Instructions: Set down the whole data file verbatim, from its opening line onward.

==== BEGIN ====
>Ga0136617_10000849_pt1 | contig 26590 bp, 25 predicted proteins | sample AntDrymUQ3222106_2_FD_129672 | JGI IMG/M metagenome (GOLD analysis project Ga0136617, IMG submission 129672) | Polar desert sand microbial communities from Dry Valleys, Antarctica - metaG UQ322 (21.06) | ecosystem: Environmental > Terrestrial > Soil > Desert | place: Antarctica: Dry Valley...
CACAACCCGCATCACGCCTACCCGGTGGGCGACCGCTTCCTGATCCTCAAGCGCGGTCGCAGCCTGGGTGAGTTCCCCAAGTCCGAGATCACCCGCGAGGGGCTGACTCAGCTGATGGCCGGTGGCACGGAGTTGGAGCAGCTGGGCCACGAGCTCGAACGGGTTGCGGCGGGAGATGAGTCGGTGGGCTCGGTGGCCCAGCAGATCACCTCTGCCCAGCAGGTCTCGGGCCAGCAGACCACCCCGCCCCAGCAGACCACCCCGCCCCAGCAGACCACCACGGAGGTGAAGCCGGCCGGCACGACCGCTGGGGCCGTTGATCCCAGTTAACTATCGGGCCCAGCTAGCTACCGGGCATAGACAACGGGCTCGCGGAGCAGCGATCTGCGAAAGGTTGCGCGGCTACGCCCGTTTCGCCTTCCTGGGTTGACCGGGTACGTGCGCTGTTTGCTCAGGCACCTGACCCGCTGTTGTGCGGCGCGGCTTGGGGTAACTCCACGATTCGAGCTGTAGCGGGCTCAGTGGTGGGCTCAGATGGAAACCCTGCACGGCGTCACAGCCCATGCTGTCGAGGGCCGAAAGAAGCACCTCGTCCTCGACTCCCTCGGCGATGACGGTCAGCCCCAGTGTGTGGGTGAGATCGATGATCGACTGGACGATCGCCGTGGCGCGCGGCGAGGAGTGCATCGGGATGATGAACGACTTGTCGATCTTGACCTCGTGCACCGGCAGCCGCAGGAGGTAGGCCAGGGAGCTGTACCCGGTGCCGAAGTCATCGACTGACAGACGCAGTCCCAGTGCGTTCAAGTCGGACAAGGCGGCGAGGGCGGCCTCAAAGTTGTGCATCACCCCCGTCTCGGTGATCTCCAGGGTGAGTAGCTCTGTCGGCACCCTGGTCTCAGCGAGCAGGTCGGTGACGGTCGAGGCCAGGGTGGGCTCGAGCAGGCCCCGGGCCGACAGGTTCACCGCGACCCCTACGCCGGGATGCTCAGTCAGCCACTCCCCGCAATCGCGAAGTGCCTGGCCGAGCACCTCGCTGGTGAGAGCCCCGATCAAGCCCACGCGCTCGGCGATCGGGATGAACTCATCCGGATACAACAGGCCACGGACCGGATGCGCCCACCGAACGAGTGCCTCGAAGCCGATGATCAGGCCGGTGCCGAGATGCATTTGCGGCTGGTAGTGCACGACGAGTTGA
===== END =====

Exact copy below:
>Ga0136617_10000849_pt1 | contig 26590 bp, 25 predicted proteins | sample AntDrymUQ3222106_2_FD_129672 | JGI IMG/M metagenome (GOLD analysis project Ga0136617, IMG submission 129672) | Polar desert sand microbial communities from Dry Valleys, Antarctica - metaG UQ322 (21.06) | ecosystem: Environmental > Terrestrial > Soil > Desert | place: Antarctica: Dry Valley...
CACAACCCGCATCACGCCTACCCGGTGGGCGACCGCTTCCTGATCCTCAAGCGCGGTCGCAGCCTGGGTGAGTTCCCCAAGTCCGAGATCACCCGCGAGGGGCTGACTCAGCTGATGGCCGGTGGCACGGAGTTGGAGCAGCTGGGCCACGAGCTCGAACGGGTTGCGGCGGGAGATGAGTCGGTGGGCTCGGTGGCCCAGCAGATCACCTCTGCCCAGCAGGTCTCGGGCCAGCAGACCACCCCGCCCCAGCAGACCACCCCGCCCCAGCAGACCACCACGGAGGTGAAGCCGGCCGGCACGACCGCTGGGGCCGTTGATCCCAGTTAACTATCGGGCCCAGCTAGCTACCGGGCATAGACAACGGGCTCGCGGAGCAGCGATCTGCGAAAGGTTGCGCGGCTACGCCCGTTTCGCCTTCCTGGGTTGACCGGGTACGTGCGCTGTTTGCTCAGGCACCTGACCCGCTGTTGTGCGGCGCGGCTTGGGGTAACTCCACGATTCGAGCTGTAGCGGGCTCAGTGGTGGGCTCAGATGGAAACCCTGCACGGCGTCACAGCCCATGCTGTCGAGGGCCGAAAGAAGCACCTCGTCCTCGACTCCCTCGGCGATGACGGTCAGCCCCAGTGTGTGGGTGAGATCGATGATCGACTGGACGATCGCCGTGGCGCGCGGCGAGGAGTGCATCGGGATGATGAACGACTTGTCGATCTTGACCTCGTGCACCGGCAGCCGCAGGAGGTAGGCCAGGGAGCTGTACCCGGTGCCGAAGTCATCGACTGACAGACGCAGTCCCAGTGCGTTCAAGTCGGACAAGGCGGCGAGGGCGGCCTCAAAGTTGTGCATCACCCCCGTCTCGGTGATCTCCAGGGTGAGTAGCTCTGTCGGCACCCTGGTCTCAGCGAGCAGGTCGGTGACGGTCGAGGCCAGGGTGGGCTCGAGCAGGCCCCGGGCCGACAGGTTCACCGCGACCCCTACGCCGGGATGCTCAGTCAGCCACTCCCCGCAATCGCGAAGTGCCTGGCCGAGCACCTCGCTGGTGAGAGCCCCGATCAAGCCCACGCGCTCGGCGATCGGGATGAACTCATCCGGATACAACAGGCCACGGACCGGATGCGCCCACCGAACGAGTGCCTCGAAGCCGATGATCAGGCCGGTGCCGAGATGCATTTGCGGCTGGTAGTGCACGACGAGTTGA